City-to-city learning lab
Christine Wamsler, Professor at Lund University Centre for Sustainability Studies (LUCSUS)
The project includes five municipalities in Skåne, Sweden (Malmö, Lomma, Kristianstad, Eslöv, Höganås) and researchers from three research centres at Lund University (LUCSUS, IIIEE and CEC).
Project aims and approach
This project supports systematic city-to-city learning to foster ecosystem-based planning, climate adaptation and associated governance. The aim is to create a city-to-city learning lab that allows the participating municipalities to work in close cooperation with researchers from Lund University to: 1) systematically analyze, compare and learn from the integration of ecosystem- or nature-based approaches in their daily planning practice, and 2) assess associated stakeholder involvement and governance mechanisms.
In each municipality, one development project relevant for climate adaptation will be step-by-step analyzed – from the beginning (project idea) throughout detailed planning, procurement, implementation, maintenance and follow-up (monitoring and evaluation). Questions to be asked include: What are the principle planning steps during the process? When, how and why are ecosystem services considered? What are the associated planning structures, mechanism and tools that support ecosystem services integration? Who is involved, when and why? What are the structures, mechanism and tools that support internal and external cooperation and participation? What are the differences between the involved municipalities? What can we learn from them to advance ecosystem-based planning and adaptation?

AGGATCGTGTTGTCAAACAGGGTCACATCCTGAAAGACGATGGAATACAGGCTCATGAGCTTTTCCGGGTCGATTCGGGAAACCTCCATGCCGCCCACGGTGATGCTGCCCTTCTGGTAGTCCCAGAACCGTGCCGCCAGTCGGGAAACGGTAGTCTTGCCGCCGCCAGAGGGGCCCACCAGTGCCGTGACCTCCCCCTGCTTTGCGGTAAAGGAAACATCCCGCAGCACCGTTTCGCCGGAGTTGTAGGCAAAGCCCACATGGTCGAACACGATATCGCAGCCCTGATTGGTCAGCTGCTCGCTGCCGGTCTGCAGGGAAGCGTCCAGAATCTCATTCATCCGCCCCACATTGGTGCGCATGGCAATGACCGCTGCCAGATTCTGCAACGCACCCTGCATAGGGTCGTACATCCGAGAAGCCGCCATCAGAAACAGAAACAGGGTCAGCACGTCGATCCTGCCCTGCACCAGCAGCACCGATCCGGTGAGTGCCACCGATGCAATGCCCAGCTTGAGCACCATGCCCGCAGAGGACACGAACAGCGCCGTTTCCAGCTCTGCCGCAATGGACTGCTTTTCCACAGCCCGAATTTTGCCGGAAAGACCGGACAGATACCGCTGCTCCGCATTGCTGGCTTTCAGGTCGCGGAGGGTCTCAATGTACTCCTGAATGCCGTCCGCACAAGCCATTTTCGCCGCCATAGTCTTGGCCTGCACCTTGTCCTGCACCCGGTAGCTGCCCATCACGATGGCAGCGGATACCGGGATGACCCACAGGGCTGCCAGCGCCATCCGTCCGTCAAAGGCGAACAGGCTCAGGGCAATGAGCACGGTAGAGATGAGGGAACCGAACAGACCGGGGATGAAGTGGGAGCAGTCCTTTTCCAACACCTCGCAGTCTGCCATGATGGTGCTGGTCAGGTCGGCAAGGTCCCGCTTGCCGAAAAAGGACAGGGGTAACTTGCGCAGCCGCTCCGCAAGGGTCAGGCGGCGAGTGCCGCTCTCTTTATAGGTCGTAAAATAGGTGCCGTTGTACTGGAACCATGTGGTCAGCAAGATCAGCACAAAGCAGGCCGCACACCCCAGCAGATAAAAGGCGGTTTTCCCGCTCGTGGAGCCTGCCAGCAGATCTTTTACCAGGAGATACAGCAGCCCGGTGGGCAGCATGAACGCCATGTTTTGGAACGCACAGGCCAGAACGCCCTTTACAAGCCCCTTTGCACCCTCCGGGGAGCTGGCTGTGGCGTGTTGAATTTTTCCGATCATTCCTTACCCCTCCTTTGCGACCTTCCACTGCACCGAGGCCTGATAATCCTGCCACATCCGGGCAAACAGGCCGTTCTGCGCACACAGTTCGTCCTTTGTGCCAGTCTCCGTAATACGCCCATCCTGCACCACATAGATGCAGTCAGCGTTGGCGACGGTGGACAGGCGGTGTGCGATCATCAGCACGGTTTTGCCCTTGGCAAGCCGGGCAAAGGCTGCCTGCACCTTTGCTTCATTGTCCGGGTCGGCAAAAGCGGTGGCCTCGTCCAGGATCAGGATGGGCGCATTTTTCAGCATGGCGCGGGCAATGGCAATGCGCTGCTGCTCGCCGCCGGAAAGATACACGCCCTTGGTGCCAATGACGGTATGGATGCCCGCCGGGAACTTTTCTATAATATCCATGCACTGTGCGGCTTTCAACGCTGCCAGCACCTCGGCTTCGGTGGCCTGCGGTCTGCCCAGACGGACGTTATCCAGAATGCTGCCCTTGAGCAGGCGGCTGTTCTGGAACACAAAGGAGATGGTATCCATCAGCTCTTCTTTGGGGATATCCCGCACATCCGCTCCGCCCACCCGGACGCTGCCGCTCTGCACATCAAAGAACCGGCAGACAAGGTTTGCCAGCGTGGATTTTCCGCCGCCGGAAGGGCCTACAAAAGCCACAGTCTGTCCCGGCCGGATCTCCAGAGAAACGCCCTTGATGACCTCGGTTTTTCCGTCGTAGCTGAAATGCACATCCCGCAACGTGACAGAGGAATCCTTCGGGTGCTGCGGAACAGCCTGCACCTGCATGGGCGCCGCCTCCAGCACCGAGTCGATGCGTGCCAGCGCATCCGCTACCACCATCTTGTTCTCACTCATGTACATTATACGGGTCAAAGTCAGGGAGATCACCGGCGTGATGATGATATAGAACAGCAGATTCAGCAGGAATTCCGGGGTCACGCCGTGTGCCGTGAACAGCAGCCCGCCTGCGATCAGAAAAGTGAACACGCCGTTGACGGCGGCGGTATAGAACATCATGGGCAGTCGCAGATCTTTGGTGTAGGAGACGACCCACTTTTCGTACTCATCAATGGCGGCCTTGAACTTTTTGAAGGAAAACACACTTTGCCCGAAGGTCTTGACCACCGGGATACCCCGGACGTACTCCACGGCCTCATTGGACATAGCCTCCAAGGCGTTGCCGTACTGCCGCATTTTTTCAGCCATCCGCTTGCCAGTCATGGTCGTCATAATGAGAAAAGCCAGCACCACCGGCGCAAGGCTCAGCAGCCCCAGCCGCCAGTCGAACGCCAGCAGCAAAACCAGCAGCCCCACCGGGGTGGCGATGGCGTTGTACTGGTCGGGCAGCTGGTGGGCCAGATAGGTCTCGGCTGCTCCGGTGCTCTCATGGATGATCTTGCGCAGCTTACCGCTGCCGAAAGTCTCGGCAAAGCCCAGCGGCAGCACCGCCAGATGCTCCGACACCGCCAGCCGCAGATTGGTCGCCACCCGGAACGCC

The project was the outcome of a joint workshop organised by Mistra Urban Futures Skåne and the Skåne Association of Local Authorities in April 2017. It is based on the municipalities' joint identification of local needs and the desire for increased knowledge exchange in cooperation with academia.
Urban areas are human-environment systems that depend fundamentally on ecosystems. The ecosystem services and nature-based solutions concepts have been proposed as new approaches for recognizing the dependence of human societies and their development on natural systems. Hopes for these concepts extend to a broadening of the focus upon the fundamental human relationship with nature and creating multiple benefits, such as human well-being, biodiversity and climate adaptation.
Consequently, sustainable urban development requires an understanding of the management of urban ecosystem services and its integration (or mainstreaming) in urban planning and governance. Ecosystem services implementation and mainstreaming has to take place at municipal level where international and national legislation and policies have to be translated into practice. However, ecosystem-based planning and associated governance is a challenging endeavor. Reasons include the fact that the ecosystem services and nature-based solution concepts were developed on an academic and theoretical level, and have (at least the former) a focus on the human-environment system and not upon existing administrative and political structures or societal institutions and processes. Accordingly, knowledge on associated governance processes that have the potential to support ecosystem-(or nature-)based planning and adaptation through (increased) involvement of internal and external stakeholders is scarce and fragmented.
Project period and funding agency
2 years (2018-2019), financed by Mistra Urban Futures
Nature-based solutions, ecosystem services, ecosystem-based planning, ecosystem-based adaptation, stakeholder involvement, participation, urban governance, collaborative governance, city-citizen cooperation, knowledge co-production.